Is There A Breach Of Contract Between Both Parties, Because If Revoked?

1773 WordsApr 4, 20178 Pages
1. Is there a breach of contract between both parties, especially if revoked? A contract is very clear and concise, regarding its components and requirements. Hence, it includes an offer, acceptance (by both parties), and consideration. There was an intent by Jenny to buy the car, “I am interested in buying your car”, followed by consideration which shows a reliance on the owner selling it for $23,000. The offeree allegedly ‘agreed’ to this ‘offer’ by his performance for the promise made, “I will take the car off Sometree. I am really excited for you to buy this car”, eventhough Jenny was only ‘interested’. Thus, a clear miscommunication in words is present, not resulting in a binding contract in which Jenny is bound by. This assures that…show more content…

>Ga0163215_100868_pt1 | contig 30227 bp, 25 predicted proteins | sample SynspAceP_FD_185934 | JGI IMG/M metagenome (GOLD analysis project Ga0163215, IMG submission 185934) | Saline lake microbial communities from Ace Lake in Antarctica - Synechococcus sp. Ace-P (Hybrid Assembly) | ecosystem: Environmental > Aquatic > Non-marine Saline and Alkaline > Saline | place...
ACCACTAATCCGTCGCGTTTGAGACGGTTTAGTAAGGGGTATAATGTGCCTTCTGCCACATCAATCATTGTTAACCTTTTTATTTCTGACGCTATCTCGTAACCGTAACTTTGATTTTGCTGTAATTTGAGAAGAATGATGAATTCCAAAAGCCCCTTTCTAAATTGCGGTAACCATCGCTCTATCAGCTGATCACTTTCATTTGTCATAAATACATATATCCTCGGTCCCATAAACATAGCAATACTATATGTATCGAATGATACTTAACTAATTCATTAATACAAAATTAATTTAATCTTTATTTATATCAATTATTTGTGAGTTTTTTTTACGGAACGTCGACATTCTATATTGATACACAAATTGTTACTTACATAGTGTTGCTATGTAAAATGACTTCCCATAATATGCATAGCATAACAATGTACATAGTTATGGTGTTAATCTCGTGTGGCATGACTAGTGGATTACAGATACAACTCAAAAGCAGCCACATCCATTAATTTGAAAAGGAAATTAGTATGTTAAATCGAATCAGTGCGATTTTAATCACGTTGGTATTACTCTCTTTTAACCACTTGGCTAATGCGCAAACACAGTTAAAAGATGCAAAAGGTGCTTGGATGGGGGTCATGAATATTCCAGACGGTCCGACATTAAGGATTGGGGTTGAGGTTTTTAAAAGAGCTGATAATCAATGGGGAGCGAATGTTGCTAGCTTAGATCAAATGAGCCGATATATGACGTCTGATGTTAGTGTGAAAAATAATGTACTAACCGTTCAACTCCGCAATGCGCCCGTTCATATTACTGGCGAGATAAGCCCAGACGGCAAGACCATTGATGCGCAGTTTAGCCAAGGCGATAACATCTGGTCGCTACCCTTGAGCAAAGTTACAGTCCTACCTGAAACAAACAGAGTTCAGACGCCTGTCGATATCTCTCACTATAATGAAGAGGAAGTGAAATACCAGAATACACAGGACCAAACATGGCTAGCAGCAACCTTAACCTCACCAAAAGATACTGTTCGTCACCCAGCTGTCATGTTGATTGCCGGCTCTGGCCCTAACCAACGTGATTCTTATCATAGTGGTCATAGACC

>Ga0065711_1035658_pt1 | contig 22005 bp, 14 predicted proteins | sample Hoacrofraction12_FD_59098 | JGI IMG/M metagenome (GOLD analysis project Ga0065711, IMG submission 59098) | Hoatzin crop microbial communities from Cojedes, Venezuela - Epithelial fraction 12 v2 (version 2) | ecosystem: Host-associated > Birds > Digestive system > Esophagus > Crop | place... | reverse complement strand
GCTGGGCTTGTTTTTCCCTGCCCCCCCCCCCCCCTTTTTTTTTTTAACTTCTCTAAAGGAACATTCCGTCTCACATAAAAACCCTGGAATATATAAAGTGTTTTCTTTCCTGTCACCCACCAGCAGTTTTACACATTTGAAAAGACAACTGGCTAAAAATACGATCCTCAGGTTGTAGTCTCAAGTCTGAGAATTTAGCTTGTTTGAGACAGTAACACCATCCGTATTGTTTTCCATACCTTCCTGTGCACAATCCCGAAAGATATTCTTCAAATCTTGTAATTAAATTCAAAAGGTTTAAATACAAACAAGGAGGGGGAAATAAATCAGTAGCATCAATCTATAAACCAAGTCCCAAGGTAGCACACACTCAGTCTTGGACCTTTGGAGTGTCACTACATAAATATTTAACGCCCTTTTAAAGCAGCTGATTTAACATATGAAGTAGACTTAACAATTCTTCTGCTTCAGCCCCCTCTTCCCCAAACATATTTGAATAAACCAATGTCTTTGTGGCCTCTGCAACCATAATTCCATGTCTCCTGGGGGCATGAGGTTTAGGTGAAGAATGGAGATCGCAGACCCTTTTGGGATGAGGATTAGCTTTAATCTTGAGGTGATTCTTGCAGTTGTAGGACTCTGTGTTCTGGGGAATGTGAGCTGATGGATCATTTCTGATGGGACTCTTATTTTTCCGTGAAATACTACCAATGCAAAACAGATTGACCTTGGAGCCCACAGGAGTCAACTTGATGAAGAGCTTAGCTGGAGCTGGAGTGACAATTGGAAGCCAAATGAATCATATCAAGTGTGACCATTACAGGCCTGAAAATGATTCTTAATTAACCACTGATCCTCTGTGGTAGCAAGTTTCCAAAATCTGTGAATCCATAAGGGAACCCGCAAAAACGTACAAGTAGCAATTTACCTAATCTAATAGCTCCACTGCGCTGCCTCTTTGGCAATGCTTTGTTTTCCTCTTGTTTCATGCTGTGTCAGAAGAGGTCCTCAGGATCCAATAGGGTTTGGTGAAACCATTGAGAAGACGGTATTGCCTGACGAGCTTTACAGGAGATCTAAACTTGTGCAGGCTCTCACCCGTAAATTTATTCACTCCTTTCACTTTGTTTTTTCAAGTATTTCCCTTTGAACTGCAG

The dialogue between the parties suggests its conditional nature; the fulfilment of said conditions would lead to a binding contract. The nature of a conditional offer is also evident in the Financings Ltd v Stimpson 1962 case, where the Defendant in the case, refused to pay charges against the appellant. Consequently, the plaintiff sued him for breach of purchase agreement. It was held that the Defendants offer was subject to the agreement, that the condition of the car should continue in its undamaged state and that the failure of the condition would deem the contract non-binding. Hence, this case relates with Jenny’s circumstances, in which there is a breach of conditional contract, which should be legally rectified. It is also apparent that the decision of revocation is apparent from one of the parties. Thus, revocation is legal and effective only when it has been communicated to the offeree. Henceforth, the issue is that the owner of the car has not effectively communicated this to the other party, only until after both parties accepted the offer. Therefore, the owner of the red sports car does not have grounds for revocation. Similarly, this was upheld in the Stephenson Jaques & Co. v McLean (1880) case. The judges decided that “McLean was authorised to revoke the offer before Monday concluded, which was not effective until it reached the plaintiffs, Lush J charged the defendant the amount of £1900, which was to be paid to the plaintiff’s”.
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